When deciding whether a pen test should be conducted, an organization should be trying to answer the following question: "Can someone break into my sensitive assets?" A penetration test's primary purpose is to breach the security of a target in as realistic a fashion as possible. By contrast, the focus of a pen test is not to identify as many vulnerabilities as possible, and it is not to calculate the risk that an asset poses. While hybrid variations do exist, in their pure form those types of security tests would be more accurately termed "vulnerability assessments" and "risk assessments," respectively.
As part of my job, I often encounter people who confuse the terms and wind up asking for one thing and wanting another. I've had clients ask me for penetration testing but to avoid performing any exploitation. Once I even had a client ask me for a "robot test" -- but that's neither here nor there. So remember that when requesting a penetration test, you're really asking for a real-world attack that involves exploiting your targets to determine whether their security can be compromised.
During the years, I've observed a steady increase in the use of penetration testing by organizations attempting to secure their systems. As recently as a few years ago, you would find that the vast majority of organization did not perform any kind of security testing. This is perhaps understandable, as they had no compelling reason to do so other than it being a "good idea" -- like flossing every day. But with the threats facing a company's assets growing in number and sophistication, there has been a corresponding increase in organizational awareness of these risks and an expansion in the effort taken to protect against them. So it should come as no surprise to see that several interested parties have begun pushing for the use of pen testing to validate the security of a system.
But why do organizations ask for penetration testing? In my experience, I've found that the most common reasons a company performs penetration testing to be the following:
- Meeting a regulatory, industry, or customer requirement (e.g., FISMA, PCI, NERC CIP);
- confirming the security of an application as part of the secure development life cycle;
- validating a risk or vulnerability management program's effectiveness;
- proving the (in)security of a system to make (or break) a case; and
- demonstrating the real consequences of unaddressed vulnerabilities
By far the largest driver is the growing number of regulatory and industry requirements calling for this type of testing, usually on an annual basis. In addition, an increase in consumer awareness has prompted companies to also enforce stronger security requirements internally against their own systems as well as against any systems owned by third-party providers. To be blunt, these drivers amount to "because I said so" reasoning. And, of course, you comply if you want to pass the audit or win the business.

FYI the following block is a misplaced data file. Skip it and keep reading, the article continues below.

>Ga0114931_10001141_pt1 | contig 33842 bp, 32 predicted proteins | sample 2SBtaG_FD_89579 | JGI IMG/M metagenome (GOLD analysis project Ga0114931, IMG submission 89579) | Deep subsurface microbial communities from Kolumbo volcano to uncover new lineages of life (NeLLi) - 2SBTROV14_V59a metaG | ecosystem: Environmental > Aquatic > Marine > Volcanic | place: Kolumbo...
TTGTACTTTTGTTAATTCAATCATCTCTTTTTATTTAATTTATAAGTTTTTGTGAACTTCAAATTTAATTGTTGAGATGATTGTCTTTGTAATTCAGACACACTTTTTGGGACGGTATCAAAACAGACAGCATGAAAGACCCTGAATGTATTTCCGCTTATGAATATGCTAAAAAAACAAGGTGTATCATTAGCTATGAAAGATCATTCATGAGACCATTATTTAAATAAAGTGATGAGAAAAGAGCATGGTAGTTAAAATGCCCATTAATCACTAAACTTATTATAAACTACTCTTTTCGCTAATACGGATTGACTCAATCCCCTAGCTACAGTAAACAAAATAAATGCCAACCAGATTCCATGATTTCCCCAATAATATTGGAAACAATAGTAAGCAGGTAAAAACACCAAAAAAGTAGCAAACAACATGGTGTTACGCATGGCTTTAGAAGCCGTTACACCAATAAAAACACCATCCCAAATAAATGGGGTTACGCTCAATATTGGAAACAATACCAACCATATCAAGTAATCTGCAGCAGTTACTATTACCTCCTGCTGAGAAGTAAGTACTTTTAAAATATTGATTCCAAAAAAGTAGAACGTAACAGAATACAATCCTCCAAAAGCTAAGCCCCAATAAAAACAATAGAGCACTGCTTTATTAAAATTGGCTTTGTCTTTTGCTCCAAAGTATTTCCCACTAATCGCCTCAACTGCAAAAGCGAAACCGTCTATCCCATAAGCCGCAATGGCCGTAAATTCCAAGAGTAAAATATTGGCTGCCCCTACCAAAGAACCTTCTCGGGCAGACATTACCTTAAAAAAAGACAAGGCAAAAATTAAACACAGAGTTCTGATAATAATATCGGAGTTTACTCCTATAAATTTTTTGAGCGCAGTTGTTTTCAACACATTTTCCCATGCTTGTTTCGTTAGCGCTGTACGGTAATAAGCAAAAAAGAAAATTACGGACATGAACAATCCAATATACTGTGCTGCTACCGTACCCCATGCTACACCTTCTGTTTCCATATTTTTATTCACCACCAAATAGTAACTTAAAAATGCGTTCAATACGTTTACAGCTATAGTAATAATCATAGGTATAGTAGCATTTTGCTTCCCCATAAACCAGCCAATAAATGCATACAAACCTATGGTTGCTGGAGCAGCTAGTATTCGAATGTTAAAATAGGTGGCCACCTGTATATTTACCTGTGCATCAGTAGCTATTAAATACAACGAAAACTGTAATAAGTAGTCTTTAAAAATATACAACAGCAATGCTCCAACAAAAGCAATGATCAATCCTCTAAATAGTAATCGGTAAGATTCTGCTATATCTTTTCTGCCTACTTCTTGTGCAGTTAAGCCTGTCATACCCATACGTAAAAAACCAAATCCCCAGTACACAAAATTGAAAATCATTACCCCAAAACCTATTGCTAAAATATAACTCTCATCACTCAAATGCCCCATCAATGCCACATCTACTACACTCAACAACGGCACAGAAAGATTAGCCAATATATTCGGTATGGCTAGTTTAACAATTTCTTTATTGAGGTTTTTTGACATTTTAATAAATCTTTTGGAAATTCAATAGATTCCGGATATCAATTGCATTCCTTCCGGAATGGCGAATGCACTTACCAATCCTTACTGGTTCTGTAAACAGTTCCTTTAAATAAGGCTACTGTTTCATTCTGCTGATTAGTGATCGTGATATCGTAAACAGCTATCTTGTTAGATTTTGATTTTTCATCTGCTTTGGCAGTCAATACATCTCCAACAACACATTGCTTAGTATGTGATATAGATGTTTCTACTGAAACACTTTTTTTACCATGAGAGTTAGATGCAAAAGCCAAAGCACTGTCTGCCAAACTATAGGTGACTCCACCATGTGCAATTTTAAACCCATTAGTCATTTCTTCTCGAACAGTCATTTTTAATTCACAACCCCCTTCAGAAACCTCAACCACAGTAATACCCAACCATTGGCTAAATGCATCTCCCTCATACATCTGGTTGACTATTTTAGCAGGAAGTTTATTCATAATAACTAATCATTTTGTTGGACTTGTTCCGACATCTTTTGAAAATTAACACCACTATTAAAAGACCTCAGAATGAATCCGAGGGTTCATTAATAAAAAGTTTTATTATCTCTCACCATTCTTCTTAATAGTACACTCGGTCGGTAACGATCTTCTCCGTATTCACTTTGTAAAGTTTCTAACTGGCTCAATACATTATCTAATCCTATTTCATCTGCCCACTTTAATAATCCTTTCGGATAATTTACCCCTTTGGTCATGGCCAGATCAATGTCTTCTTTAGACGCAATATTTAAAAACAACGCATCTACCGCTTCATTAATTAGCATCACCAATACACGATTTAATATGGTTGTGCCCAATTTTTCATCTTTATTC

Penetration testing is also one of the first activities to be established by development organizations that are in the process of adopting or have already established an active application security program. Usually the pen testing is conducted alongside QA testing or as the final phase before release into production.
Penetration testing can also be used to determine the efficacy of established risk or vulnerability management programs. This type of testing can be seen as a form of security controls testing and is normally performed on an annual basis. Many companies also have security policies that mandate an annual penetration test. Less commonly, although frequent enough to warrant mention, pen testing can be used to prove the (in)security of a system or demonstrate the real world impact of insecure systems and unmitigated vulnerabilities.
Of course, there are many additional reasons for performing a penetration test, but whatever the driver, the test should fundamentally answer the question of whether the security of the system can be breached.
Stay tuned for the next entry in this series on professional penetration testing. I'll discuss the different types and variations of penetration tests in addition to beginning a larger discussion on the different skill levels of penetration testers.
Vincent Liu, CISSP, is a Managing Partner at Stach & Liu, a security consulting firm providing IT security services to the Fortune 1000 and global financial institutions, as well as U.S. and foreign governments. Before founding Stach & Liu, Vincent led the Attack & Penetration and Reverse Engineering teams for the Global Security unit at Honeywell International. Prior to that, he was a consultant with the Ernst & Young Advanced Security Centers and an analyst at the National Security Agency. He has presented his research at conferences including Black Hat, ToorCon, InfoSec World, SANS, and Microsoft BlueHat. Vincent has been published in interviews, journals, and books with highlights including "Hacking Exposed: Wireless" and "Hacking Exposed: Web Applications."